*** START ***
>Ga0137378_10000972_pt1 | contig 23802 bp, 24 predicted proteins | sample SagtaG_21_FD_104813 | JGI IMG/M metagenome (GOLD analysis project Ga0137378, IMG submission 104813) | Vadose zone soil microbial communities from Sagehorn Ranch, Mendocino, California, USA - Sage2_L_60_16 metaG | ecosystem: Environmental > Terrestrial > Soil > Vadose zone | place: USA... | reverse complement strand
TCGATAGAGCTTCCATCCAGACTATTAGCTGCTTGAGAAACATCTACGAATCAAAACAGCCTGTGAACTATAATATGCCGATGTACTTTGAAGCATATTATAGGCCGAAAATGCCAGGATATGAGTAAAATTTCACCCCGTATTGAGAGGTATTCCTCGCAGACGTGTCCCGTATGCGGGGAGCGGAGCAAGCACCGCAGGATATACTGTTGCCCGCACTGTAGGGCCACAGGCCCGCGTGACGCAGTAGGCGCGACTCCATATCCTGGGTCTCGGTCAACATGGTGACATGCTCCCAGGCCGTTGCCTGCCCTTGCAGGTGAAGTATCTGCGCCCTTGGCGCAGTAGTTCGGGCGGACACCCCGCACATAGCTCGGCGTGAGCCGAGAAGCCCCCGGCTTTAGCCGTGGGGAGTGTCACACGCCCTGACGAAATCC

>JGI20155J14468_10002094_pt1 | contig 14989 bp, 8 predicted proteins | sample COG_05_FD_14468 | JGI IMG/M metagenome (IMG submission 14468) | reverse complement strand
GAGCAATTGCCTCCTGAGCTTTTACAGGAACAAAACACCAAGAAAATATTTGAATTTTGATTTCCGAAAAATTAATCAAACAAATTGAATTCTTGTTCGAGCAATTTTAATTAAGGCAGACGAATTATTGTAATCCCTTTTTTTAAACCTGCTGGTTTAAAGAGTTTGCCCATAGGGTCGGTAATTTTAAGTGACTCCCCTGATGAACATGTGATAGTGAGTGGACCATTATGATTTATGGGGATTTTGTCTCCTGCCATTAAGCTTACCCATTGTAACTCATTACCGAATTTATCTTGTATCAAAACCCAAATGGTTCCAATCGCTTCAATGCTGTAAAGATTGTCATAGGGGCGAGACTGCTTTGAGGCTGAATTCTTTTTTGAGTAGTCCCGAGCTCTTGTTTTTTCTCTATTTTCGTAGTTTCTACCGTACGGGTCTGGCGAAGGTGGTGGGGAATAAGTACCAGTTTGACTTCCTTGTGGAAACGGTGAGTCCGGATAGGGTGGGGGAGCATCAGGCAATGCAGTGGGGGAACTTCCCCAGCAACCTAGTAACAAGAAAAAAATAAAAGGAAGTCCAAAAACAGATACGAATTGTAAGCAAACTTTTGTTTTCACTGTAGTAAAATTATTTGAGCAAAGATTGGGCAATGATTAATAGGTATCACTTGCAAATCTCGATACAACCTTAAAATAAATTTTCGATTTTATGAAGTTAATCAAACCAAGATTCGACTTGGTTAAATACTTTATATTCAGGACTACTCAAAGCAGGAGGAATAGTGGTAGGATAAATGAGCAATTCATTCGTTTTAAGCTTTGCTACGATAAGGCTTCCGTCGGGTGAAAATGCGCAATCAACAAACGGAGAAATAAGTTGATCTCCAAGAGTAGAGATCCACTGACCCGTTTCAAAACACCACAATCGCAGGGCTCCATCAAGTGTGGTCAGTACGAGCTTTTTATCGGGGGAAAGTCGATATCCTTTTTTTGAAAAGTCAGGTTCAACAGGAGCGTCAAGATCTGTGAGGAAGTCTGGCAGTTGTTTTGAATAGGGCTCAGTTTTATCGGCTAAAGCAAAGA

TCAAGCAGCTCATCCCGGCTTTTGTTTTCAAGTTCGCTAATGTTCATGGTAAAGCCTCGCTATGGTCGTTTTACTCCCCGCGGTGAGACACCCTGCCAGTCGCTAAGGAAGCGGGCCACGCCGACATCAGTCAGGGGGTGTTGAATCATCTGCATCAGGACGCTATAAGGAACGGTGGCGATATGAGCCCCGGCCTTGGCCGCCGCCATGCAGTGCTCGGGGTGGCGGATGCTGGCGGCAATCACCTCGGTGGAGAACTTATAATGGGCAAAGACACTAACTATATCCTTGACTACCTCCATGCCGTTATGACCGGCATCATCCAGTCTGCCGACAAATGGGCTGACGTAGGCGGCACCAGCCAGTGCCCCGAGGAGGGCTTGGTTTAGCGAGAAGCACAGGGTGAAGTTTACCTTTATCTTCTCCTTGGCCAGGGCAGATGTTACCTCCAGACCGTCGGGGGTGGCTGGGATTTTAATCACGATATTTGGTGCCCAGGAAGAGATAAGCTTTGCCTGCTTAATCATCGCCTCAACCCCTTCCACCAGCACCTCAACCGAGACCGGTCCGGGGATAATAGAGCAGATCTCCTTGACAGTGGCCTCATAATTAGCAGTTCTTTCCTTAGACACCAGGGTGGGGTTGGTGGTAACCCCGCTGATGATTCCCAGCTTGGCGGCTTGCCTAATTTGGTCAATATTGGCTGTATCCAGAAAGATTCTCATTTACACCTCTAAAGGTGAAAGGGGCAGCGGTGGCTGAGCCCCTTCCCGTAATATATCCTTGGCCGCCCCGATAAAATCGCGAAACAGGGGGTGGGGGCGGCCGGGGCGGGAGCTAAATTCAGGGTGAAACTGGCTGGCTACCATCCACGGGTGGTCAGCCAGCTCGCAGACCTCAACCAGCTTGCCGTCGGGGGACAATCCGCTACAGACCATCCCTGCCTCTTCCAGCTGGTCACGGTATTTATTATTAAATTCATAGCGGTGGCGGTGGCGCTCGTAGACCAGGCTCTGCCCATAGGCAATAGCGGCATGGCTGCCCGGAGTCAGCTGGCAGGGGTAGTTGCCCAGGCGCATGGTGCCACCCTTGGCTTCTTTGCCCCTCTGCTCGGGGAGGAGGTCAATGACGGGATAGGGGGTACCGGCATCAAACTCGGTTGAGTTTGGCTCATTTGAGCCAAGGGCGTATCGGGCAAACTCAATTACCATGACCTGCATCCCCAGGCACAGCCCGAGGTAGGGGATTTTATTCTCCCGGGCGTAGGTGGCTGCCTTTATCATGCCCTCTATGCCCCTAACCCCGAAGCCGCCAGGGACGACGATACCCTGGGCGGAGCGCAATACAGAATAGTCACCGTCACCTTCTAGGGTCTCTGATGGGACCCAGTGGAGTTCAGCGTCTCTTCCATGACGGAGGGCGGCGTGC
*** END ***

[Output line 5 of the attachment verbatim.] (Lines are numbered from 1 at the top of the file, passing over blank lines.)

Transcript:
TCAAGCAGCTCATCCCGGCTTTTGTTTTCAAGTTCGCTAATGTTCATGGTAAAGCCTCGCTATGGTCGTTTTACTCCCCGCGGTGAGACACCCTGCCAGTCGCTAAGGAAGCGGGCCACGCCGACATCAGTCAGGGGGTGTTGAATCATCTGCATCAGGACGCTATAAGGAACGGTGGCGATATGAGCCCCGGCCTTGGCCGCCGCCATGCAGTGCTCGGGGTGGCGGATGCTGGCGGCAATCACCTCGGTGGAGAACTTATAATGGGCAAAGACACTAACTATATCCTTGACTACCTCCATGCCGTTATGACCGGCATCATCCAGTCTGCCGACAAATGGGCTGACGTAGGCGGCACCAGCCAGTGCCCCGAGGAGGGCTTGGTTTAGCGAGAAGCACAGGGTGAAGTTTACCTTTATCTTCTCCTTGGCCAGGGCAGATGTTACCTCCAGACCGTCGGGGGTGGCTGGGATTTTAATCACGATATTTGGTGCCCAGGAAGAGATAAGCTTTGCCTGCTTAATCATCGCCTCAACCCCTTCCACCAGCACCTCAACCGAGACCGGTCCGGGGATAATAGAGCAGATCTCCTTGACAGTGGCCTCATAATTAGCAGTTCTTTCCTTAGACACCAGGGTGGGGTTGGTGGTAACCCCGCTGATGATTCCCAGCTTGGCGGCTTGCCTAATTTGGTCAATATTGGCTGTATCCAGAAAGATTCTCATTTACACCTCTAAAGGTGAAAGGGGCAGCGGTGGCTGAGCCCCTTCCCGTAATATATCCTTGGCCGCCCCGATAAAATCGCGAAACAGGGGGTGGGGGCGGCCGGGGCGGGAGCTAAATTCAGGGTGAAACTGGCTGGCTACCATCCACGGGTGGTCAGCCAGCTCGCAGACCTCAACCAGCTTGCCGTCGGGGGACAATCCGCTACAGACCATCCCTGCCTCTTCCAGCTGGTCACGGTATTTATTATTAAATTCATAGCGGTGGCGGTGGCGCTCGTAGACCAGGCTCTGCCCATAGGCAATAGCGGCATGGCTGCCCGGAGTCAGCTGGCAGGGGTAGTTGCCCAGGCGCATGGTGCCACCCTTGGCTTCTTTGCCCCTCTGCTCGGGGAGGAGGTCAATGACGGGATAGGGGGTACCGGCATCAAACTCGGTTGAGTTTGGCTCATTTGAGCCAAGGGCGTATCGGGCAAACTCAATTACCATGACCTGCATCCCCAGGCACAGCCCGAGGTAGGGGATTTTATTCTCCCGGGCGTAGGTGGCTGCCTTTATCATGCCCTCTATGCCCCTAACCCCGAAGCCGCCAGGGACGACGATACCCTGGGCGGAGCGCAATACAGAATAGTCACCGTCACCTTCTAGGGTCTCTGATGGGACCCAGTGGAGTTCAGCGTCTCTTCCATGACGGAGGGCGGCGTGC